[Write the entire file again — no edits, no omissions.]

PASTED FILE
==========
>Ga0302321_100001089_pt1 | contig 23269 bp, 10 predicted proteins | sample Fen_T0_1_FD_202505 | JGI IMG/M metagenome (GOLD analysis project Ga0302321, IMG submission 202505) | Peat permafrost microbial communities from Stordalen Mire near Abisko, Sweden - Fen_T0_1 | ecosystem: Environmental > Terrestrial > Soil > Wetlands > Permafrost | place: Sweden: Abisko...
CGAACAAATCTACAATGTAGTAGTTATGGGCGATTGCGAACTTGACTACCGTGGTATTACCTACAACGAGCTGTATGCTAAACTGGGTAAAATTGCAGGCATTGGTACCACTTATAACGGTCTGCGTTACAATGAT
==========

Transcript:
>Ga0302321_100001089_pt1 | contig 23269 bp, 10 predicted proteins | sample Fen_T0_1_FD_202505 | JGI IMG/M metagenome (GOLD analysis project Ga0302321, IMG submission 202505) | Peat permafrost microbial communities from Stordalen Mire near Abisko, Sweden - Fen_T0_1 | ecosystem: Environmental > Terrestrial > Soil > Wetlands > Permafrost | place: Sweden: Abisko...
CGAACAAATCTACAATGTAGTAGTTATGGGCGATTGCGAACTTGACTACCGTGGTATTACCTACAACGAGCTGTATGCTAAACTGGGTAAAATTGCAGGCATTGGTACCACTTATAACGGTCTGCGTTACAATGAT